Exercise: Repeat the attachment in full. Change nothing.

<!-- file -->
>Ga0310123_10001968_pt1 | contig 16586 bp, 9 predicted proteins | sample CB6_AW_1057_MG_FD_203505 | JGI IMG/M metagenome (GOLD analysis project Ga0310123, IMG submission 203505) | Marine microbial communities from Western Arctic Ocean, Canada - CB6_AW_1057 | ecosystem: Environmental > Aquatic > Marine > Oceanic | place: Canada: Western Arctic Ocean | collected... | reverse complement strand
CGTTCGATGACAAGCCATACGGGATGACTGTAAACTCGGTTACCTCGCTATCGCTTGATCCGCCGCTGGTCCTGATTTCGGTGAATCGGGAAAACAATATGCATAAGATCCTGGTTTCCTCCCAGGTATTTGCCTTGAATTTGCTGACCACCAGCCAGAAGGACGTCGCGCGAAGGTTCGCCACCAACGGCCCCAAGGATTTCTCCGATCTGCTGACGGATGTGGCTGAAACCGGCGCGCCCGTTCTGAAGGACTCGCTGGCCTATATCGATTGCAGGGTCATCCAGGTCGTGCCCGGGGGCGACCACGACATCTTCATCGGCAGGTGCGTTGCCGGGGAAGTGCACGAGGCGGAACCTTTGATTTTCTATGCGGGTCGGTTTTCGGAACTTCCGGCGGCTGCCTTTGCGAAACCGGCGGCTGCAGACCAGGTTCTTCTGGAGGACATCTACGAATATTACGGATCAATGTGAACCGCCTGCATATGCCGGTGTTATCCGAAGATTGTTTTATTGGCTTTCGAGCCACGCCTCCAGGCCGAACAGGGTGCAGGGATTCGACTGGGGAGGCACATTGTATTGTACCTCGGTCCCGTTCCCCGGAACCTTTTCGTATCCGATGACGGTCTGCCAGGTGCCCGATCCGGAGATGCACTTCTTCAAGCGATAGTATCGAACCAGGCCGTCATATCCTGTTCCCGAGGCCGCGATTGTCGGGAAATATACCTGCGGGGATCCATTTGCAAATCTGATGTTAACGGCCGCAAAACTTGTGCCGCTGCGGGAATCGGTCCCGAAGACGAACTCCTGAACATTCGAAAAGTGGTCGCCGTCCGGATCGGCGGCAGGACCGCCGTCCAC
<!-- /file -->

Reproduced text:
>Ga0310123_10001968_pt1 | contig 16586 bp, 9 predicted proteins | sample CB6_AW_1057_MG_FD_203505 | JGI IMG/M metagenome (GOLD analysis project Ga0310123, IMG submission 203505) | Marine microbial communities from Western Arctic Ocean, Canada - CB6_AW_1057 | ecosystem: Environmental > Aquatic > Marine > Oceanic | place: Canada: Western Arctic Ocean | collected... | reverse complement strand
CGTTCGATGACAAGCCATACGGGATGACTGTAAACTCGGTTACCTCGCTATCGCTTGATCCGCCGCTGGTCCTGATTTCGGTGAATCGGGAAAACAATATGCATAAGATCCTGGTTTCCTCCCAGGTATTTGCCTTGAATTTGCTGACCACCAGCCAGAAGGACGTCGCGCGAAGGTTCGCCACCAACGGCCCCAAGGATTTCTCCGATCTGCTGACGGATGTGGCTGAAACCGGCGCGCCCGTTCTGAAGGACTCGCTGGCCTATATCGATTGCAGGGTCATCCAGGTCGTGCCCGGGGGCGACCACGACATCTTCATCGGCAGGTGCGTTGCCGGGGAAGTGCACGAGGCGGAACCTTTGATTTTCTATGCGGGTCGGTTTTCGGAACTTCCGGCGGCTGCCTTTGCGAAACCGGCGGCTGCAGACCAGGTTCTTCTGGAGGACATCTACGAATATTACGGATCAATGTGAACCGCCTGCATATGCCGGTGTTATCCGAAGATTGTTTTATTGGCTTTCGAGCCACGCCTCCAGGCCGAACAGGGTGCAGGGATTCGACTGGGGAGGCACATTGTATTGTACCTCGGTCCCGTTCCCCGGAACCTTTTCGTATCCGATGACGGTCTGCCAGGTGCCCGATCCGGAGATGCACTTCTTCAAGCGATAGTATCGAACCAGGCCGTCATATCCTGTTCCCGAGGCCGCGATTGTCGGGAAATATACCTGCGGGGATCCATTTGCAAATCTGATGTTAACGGCCGCAAAACTTGTGCCGCTGCGGGAATCGGTCCCGAAGACGAACTCCTGAACATTCGAAAAGTGGTCGCCGTCCGGATCGGCGGCAGGACCGCCGTCCAC